New report: The gas industry’s lobbying power
This year we have seen devastating hurricanes and floods, deadly wildfires, and other extreme climate catastrophes. But rather than facing up to the problem and focusing on renewable energy and energy reduction, the European Union is locking itself into another 40-50 years of fossil fuel infrastructure.
A new report by Corporate Europe Observatory exposes the power of the gas industry lobby in Brussels, and the impact it has had on the EU’s energy policies. It explains who the big players are, the tactics used, and the role lobbying has played in the construction of new gas pipelines such as BP’s scandal-ridden mega-pipeline from Azerbaijan to Italy and MidCat, the Franco-Spanish interconnector.
According to the research, the gas industry:
- spent over €100 million in 2016 and had more than 1000 lobbyists on its payroll. Some of the biggest spenders are well-known polluters such as Royal Dutch Shell and ExxonMobil, who each declared up to €4.75 million last year.
- secured 460 meetings in the last three years with the Commissioner for Climate and Energy Miguel Arias Cañete, Vice-President for Energy Union Maroš Šefčovič and their cabinets.
By contrast, public interest groups working to stop the new generation of gas infrastructure:
- spent just three per cent (€3.4m) of the gas industry’s lobbying budget.
- have one tenth of the lobbyists (101)
- secured one ninth of the meetings (51) with the two European Commissioners in charge of Climate and Energy policy in the last three years.
Across the industry, millions are spent on PR merchants and marketing campaigns to present gas as a ‘clean’ and ‘renewable’ fossil fuel, providing a ‘bridge’ from coal to renewable energy, or a ‘partner’ to unreliable renewables. But ‘natural’ gas is another name for methane, a greenhouse gas over 100 times more powerful at trapping heat than carbon dioxide over a ten year period, and huge amounts of it leak into the atmosphere during drilling and transportation. Therefore it is equally as bad for the climate as coal, if not worse.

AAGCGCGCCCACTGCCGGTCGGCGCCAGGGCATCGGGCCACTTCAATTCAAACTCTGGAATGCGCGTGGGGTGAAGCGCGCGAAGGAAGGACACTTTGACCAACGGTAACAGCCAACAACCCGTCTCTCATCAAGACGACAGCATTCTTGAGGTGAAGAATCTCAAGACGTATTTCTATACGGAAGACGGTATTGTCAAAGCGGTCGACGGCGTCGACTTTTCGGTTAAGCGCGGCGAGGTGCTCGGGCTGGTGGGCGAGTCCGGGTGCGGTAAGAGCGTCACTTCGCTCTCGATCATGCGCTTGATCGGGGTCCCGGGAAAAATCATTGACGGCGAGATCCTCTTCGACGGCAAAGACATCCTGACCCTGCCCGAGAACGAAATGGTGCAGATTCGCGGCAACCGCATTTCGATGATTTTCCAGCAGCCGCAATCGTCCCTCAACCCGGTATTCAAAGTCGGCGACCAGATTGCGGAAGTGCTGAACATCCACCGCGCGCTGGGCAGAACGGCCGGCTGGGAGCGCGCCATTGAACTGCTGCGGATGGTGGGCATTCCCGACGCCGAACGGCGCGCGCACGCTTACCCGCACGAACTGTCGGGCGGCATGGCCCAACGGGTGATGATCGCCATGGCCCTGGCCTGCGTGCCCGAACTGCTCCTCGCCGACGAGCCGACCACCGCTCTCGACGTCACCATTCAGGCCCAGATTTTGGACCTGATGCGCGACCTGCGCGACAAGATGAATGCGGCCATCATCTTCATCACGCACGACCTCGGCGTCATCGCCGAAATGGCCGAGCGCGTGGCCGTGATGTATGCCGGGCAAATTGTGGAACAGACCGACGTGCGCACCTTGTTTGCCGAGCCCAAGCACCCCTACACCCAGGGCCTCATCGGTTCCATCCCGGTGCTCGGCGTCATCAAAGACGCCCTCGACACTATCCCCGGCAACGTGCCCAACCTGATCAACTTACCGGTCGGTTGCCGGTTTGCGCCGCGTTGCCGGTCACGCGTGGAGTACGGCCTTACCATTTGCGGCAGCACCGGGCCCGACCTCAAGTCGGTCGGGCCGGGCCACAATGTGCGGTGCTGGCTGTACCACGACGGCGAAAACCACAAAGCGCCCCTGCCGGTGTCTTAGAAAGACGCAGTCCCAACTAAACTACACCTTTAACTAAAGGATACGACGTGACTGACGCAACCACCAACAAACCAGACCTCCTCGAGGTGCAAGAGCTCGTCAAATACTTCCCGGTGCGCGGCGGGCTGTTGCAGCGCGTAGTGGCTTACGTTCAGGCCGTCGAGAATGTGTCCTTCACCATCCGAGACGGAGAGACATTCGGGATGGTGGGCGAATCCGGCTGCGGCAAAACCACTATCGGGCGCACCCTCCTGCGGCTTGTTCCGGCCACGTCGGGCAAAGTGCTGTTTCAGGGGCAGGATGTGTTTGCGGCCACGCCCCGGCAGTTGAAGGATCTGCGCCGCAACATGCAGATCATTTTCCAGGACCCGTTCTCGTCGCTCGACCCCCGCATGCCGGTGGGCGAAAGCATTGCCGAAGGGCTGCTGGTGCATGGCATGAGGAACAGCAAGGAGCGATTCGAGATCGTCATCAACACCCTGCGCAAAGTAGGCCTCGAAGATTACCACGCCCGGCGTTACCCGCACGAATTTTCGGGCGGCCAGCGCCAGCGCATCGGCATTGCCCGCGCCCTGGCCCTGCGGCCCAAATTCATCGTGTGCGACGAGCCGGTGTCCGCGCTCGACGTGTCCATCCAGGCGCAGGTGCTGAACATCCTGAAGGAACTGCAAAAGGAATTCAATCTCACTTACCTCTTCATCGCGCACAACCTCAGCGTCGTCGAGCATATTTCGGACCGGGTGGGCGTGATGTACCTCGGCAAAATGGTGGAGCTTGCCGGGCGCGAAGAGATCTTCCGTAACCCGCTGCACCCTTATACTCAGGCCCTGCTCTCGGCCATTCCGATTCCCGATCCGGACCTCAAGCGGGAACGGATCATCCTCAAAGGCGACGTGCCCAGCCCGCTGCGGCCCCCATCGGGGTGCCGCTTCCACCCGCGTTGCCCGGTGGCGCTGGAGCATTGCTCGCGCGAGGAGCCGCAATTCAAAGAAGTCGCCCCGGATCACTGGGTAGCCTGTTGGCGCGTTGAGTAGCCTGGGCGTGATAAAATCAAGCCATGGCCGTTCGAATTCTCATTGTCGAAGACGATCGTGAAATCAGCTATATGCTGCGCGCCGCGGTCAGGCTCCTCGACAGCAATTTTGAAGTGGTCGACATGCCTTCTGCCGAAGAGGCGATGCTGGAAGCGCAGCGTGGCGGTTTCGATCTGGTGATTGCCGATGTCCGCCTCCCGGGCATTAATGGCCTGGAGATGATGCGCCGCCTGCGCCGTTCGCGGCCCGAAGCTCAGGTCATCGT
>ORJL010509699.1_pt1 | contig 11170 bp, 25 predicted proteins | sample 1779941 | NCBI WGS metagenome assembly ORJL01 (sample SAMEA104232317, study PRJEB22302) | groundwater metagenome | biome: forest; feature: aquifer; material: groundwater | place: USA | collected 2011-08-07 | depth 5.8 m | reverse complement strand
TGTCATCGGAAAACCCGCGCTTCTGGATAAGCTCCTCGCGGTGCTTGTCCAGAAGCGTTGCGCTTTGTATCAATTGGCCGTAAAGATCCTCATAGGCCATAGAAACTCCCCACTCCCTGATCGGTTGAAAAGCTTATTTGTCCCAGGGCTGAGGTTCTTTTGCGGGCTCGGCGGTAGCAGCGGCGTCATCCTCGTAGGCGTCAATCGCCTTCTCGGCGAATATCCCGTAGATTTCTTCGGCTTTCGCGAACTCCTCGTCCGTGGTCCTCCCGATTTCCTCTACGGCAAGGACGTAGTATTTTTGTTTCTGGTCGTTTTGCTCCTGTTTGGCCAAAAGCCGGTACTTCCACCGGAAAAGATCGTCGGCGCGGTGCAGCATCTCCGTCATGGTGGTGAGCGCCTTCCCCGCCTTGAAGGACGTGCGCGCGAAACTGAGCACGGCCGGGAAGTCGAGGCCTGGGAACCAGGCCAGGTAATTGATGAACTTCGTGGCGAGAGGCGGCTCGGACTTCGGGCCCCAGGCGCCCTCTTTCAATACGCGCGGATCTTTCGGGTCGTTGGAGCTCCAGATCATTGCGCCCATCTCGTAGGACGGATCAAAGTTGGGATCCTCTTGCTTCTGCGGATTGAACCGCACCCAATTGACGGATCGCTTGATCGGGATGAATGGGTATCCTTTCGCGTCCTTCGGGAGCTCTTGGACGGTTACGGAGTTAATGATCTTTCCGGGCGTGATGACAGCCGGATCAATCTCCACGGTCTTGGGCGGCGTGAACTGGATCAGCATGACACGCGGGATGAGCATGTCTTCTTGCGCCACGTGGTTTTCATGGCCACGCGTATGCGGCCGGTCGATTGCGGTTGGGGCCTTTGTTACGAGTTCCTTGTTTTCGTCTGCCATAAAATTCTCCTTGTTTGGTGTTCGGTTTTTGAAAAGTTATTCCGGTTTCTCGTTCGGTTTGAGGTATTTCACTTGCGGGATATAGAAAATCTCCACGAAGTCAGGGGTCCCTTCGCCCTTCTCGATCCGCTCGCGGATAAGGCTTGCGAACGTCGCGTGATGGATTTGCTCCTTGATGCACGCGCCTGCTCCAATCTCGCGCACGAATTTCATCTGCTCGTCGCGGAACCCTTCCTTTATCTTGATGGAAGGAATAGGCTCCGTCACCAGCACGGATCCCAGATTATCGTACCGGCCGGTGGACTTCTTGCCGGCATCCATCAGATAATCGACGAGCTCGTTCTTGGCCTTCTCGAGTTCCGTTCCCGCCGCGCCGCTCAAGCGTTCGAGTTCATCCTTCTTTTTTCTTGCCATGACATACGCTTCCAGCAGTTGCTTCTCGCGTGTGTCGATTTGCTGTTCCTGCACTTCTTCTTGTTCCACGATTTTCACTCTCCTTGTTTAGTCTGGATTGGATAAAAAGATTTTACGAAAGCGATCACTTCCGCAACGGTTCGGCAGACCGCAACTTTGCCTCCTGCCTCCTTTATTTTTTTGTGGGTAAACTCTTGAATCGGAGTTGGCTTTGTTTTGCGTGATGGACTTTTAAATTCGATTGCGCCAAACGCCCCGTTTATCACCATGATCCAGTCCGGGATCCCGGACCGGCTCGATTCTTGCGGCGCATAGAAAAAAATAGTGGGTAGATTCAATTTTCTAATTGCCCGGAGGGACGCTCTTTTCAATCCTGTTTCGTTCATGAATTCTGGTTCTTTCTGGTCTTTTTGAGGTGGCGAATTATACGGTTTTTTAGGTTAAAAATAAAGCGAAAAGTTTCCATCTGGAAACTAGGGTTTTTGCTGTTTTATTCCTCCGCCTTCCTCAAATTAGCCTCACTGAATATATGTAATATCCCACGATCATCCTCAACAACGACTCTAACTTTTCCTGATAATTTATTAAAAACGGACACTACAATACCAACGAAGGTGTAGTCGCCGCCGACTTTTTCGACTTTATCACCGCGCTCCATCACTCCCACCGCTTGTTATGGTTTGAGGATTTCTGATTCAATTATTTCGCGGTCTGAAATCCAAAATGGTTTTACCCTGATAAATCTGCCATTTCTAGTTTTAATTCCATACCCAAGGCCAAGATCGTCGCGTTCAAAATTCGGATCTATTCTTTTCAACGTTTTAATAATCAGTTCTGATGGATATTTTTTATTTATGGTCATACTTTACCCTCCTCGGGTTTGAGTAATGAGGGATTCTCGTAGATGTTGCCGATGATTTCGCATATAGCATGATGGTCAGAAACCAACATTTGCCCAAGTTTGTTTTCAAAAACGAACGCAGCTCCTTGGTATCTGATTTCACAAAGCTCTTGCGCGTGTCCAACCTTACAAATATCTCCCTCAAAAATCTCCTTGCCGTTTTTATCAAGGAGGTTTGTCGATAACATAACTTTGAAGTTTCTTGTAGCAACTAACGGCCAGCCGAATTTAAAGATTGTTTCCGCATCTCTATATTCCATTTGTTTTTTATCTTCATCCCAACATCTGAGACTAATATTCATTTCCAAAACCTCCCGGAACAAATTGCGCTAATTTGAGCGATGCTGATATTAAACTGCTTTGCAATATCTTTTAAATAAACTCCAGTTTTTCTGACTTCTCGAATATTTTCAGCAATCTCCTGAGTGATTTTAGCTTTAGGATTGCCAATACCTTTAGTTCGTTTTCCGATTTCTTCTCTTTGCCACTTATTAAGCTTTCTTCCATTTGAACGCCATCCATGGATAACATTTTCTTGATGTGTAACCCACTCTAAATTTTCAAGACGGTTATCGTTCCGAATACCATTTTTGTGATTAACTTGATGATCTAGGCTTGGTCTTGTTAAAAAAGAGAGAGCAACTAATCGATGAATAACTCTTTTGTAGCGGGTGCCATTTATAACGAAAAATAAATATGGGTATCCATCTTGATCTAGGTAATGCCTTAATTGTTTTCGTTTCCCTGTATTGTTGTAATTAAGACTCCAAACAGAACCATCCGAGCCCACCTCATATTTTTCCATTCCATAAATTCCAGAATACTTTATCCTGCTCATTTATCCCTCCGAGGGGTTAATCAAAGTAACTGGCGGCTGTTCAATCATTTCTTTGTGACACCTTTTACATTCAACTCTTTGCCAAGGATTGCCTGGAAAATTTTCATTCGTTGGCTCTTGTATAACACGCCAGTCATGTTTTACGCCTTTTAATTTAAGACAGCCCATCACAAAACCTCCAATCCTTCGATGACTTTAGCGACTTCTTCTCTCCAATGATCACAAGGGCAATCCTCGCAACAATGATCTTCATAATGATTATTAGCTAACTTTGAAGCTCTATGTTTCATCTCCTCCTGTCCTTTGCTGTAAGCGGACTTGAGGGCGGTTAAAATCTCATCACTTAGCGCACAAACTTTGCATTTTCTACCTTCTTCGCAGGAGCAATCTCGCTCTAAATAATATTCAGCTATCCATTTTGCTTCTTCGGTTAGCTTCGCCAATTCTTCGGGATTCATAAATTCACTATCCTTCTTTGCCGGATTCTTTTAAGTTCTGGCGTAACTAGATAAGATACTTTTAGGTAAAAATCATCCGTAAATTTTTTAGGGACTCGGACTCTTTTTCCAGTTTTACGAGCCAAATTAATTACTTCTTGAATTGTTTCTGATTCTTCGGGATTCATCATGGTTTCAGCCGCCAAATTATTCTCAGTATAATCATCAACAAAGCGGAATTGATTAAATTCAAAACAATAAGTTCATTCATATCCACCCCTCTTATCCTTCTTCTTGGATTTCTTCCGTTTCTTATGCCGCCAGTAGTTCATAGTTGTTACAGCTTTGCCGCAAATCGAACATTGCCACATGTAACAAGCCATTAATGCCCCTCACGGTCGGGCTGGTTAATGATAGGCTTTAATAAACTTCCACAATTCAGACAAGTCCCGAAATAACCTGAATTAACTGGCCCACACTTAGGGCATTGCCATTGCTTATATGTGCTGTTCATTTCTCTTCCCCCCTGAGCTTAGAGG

But industry influence has seen the Commission and national governments embark on a multi-billion euro gas infrastructure building programme. It is based on a list of ‘Projects of Common Interest’ (PCIs, projects prioritised by the EU with boosted political and logistical backing) proposed by industry, refined by governments and finalised by the Commission. The PCI bi-annual update should happen before the year is out.
Current EU gas plans are not just a disaster for the climate, but also threaten to devastate the communities and environment around extraction and infrastructure sites. The fact that many of the governments lined up to supply the gas are involved in blatant human rights abuses casts further doubt on the trajectory of EU gas policy.
One example is the Trans-Adriatic Pipeline (TAP), part of a mega-pipeline that would bring Azerbaijani gas to Italy via Greece and Albania. This PCI project has been met with resistance from local communities in each country. In Azerbaijan, those attempting to denounce the project are faced with repression and jail. Despite this, TAP and other pipelines, like the controversial Franco-Spanish MidCat, are receiving the highest level of political support from the European Commission.
Rather than transforming the energy system towards wind, sun, and wave power and reducing energy use, the might of the gas lobby is locking us into 40-50 more years of fossil fuels, making it impossible for the EU to live up to the promises it made two years ago at the UN climate summit in Paris. Ironically, more than 100 governments and civil society groups have been urging the UN to remove the fossil fuel industry from the talks due to their blatant conflict of interest in profiting from climate change, but Commissioner Cañete and the EU have been blocking.
We need to break the gas industry’s grip over policy-makers, particularly in Brussels. The EU needs to stop supporting the fossil fuel industry in the UN talks, and get behind those governments calling for a conflict of interest policy. That also means taking action at home and ending the current cosy relationship with the gas industry. The climate needs to come before industry profits, which means introducing a moratorium on all new gas projects until they are assessed against the EU’s commitment to keep global temperature rises to 1.5oC.
If not, either Europe will be locked into gas until the second half of this century, or its taxpayers will be left footing a bill racked up by the gas industry as the infrastructure becomes a stranded asset.
Download the full report here.